Jude Law is incredible as Dumbledore, treading the soft balance of childlike whimsy with astute regality. He both commands respect and admiration, while appearing with relatable aloofness. Law crackles on screen and ultimately takes up all the air in the room, which makes him the person to follow. Book readers will know of his past with Grindelwald and there is so much mystery in that story. So the title alone elicits excitement, but it is the stillness of Mads Mikkelsen who brings the character to life beautifully. Johnny Depp’s turn as Grindelwald was interesting, and one I liked, but Mikkelsen brings something much different. He’s charming, intelligent, intimidating, and commanding. He strikes fear with ease and has confidence that makes him just as compelling as Dumbledore.
Their shared story of love and lost love is unlike anything in the Wizarding World. From their differences on muggle relations, to how they gather followers, The Secrets of Dumbledore fully starts to explore this relationship. This is a story that deserves full exploration. Peeling back the layers on this relationship is saving this franchise and if given the chance, will allow it to truly soar.
Starting to Recapture the Magic
The most disappointing thing about the Fantastic Beasts franchise isn’t a messy story, its characters, or an overcrowded plot. It’s more simple than that, they didn’t feel like Harry Potter movies. Comparing the franchises is a bit of a fool’s errand, but there is a distinct feeling to the Harry Potter movies that is needed to bring the Wizarding World to life. The Wizarding World is brilliant in part because of its sprawling characters, thoughtful world, and engaging stories. But it’s what that world makes us feel that is the key to what makes it so special. That has been missing in the first films in the franchise and with Secrets of Dumbledore that feeling is starting to come back.
It’s hard to quantify a feeling but, at the risk of sounding simple, this feeling is essential to The Secrets of Dumbledore working. Harry Potter is inspiring. It’s a world that honors friendship and love. It’s a representation of the importance of who we are as people. We can fall into this world and be different, be weird, and find a place because above all it’s who you are on the inside. That is the feeling that fuels this enchanting world that so many people love. For the first time in this series, The Secrets of Dumbledore captures that, through its change in tone and focus on the world’s most enchanting character.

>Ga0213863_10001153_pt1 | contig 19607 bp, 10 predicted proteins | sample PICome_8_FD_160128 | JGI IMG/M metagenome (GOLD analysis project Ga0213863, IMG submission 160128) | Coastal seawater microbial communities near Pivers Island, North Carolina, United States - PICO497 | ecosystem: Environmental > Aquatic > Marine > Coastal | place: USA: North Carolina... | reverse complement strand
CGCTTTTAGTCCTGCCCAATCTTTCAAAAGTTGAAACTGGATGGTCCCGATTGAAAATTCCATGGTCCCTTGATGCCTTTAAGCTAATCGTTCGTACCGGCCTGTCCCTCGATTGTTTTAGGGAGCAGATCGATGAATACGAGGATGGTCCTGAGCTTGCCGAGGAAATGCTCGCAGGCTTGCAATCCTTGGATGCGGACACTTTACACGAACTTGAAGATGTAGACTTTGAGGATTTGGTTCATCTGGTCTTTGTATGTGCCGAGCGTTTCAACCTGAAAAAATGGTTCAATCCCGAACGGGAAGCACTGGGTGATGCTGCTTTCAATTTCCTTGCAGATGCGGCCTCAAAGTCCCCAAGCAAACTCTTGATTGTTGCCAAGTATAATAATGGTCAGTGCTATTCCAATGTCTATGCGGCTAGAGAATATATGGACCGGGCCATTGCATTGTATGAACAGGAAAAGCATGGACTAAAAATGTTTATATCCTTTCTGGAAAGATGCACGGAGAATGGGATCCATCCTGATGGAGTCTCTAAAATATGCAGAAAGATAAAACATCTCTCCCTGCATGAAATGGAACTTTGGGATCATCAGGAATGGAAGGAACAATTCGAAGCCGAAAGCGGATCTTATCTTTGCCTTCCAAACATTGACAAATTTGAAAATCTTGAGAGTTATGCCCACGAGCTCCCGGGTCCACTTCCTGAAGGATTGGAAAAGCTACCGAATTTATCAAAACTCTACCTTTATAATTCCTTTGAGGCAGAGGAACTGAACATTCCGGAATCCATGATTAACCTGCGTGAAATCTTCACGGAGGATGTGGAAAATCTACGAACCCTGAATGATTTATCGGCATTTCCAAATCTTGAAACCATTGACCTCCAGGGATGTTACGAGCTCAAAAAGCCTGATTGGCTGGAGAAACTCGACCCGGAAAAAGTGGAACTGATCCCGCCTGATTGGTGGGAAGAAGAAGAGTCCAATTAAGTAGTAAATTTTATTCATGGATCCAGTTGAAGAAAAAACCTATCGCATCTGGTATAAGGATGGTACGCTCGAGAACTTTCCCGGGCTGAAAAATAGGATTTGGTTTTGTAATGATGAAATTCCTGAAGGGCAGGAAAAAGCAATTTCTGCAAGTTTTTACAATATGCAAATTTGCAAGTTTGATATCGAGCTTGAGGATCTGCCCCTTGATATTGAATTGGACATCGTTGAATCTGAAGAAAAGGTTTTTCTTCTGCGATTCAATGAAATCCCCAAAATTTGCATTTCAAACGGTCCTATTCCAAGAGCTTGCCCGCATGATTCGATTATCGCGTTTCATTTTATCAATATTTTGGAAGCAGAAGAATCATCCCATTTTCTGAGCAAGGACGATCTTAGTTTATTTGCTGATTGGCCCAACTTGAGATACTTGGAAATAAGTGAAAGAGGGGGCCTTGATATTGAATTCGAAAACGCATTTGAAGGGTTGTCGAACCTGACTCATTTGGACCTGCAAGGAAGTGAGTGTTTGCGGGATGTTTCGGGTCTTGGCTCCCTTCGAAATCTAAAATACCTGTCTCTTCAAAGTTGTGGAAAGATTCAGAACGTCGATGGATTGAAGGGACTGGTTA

While Dumbledore continues to brighten up the world, the tonal shift lies throughout the entire cast of characters. Newt’s adventures with his brother Theseus (Callum Turner) are charming and fun. Queenie and Jacob’s (Alison Sudol and Dan Fogler) romance is as sweet as ever, and a beguiling performance from Jessica Williams as Lally Hicks lifts this movie out of the over-serious trap this franchise has been trapped in.
We Should Give It A Chance
I understand the complicated feelings anyone would have in reference to the Wizarding World as a whole and this film in particular. If J.K. Rowling’s comments and/or Ezra Miller’s behavior are a deterrent, then by all means stay away. However, if you are simply a fan of movies, blockbusters, or the Wizarding World, then The Secrets of Dumbledore is very much something worth your time. It’s charming, sweet, and earnest in a familiar way for fans of this world. Even with the first two films being a mixed bag, this is fun enough to win you over.
Most importantly, it is good enough to warrant the continuation of this story. This film steadies the ship of a once-promising franchise and its central story provides so much in terms of importance to fans of this world and cultural significance. Who doesn’t want to see Jude Law and Mads Mikkelsen at the center of more films in which they process their love and failed relationship? Grindelwald and Dumbledore is a story worth telling. And in a climate where we are making movies based on seasonal retail stores, I think we can find some patience for one of the most popular intellectual properties ever. This film has proven that the filmmakers have an understanding of how to successfully tell this story, and I so badly want to see them try.